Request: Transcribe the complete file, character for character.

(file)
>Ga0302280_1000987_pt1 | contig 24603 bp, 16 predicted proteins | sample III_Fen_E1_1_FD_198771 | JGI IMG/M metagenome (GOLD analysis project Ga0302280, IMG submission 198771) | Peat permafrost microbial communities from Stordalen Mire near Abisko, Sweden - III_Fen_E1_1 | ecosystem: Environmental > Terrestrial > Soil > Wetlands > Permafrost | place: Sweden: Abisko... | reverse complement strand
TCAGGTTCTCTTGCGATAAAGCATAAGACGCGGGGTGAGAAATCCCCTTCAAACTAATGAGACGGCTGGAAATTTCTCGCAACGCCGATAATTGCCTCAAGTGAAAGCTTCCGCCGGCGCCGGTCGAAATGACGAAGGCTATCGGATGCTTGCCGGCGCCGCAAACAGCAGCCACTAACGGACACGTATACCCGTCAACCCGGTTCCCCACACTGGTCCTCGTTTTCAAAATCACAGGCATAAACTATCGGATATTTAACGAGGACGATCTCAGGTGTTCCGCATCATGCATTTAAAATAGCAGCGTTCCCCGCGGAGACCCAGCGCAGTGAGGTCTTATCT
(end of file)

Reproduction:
>Ga0302280_1000987_pt1 | contig 24603 bp, 16 predicted proteins | sample III_Fen_E1_1_FD_198771 | JGI IMG/M metagenome (GOLD analysis project Ga0302280, IMG submission 198771) | Peat permafrost microbial communities from Stordalen Mire near Abisko, Sweden - III_Fen_E1_1 | ecosystem: Environmental > Terrestrial > Soil > Wetlands > Permafrost | place: Sweden: Abisko... | reverse complement strand
TCAGGTTCTCTTGCGATAAAGCATAAGACGCGGGGTGAGAAATCCCCTTCAAACTAATGAGACGGCTGGAAATTTCTCGCAACGCCGATAATTGCCTCAAGTGAAAGCTTCCGCCGGCGCCGGTCGAAATGACGAAGGCTATCGGATGCTTGCCGGCGCCGCAAACAGCAGCCACTAACGGACACGTATACCCGTCAACCCGGTTCCCCACACTGGTCCTCGTTTTCAAAATCACAGGCATAAACTATCGGATATTTAACGAGGACGATCTCAGGTGTTCCGCATCATGCATTTAAAATAGCAGCGTTCCCCGCGGAGACCCAGCGCAGTGAGGTCTTATCT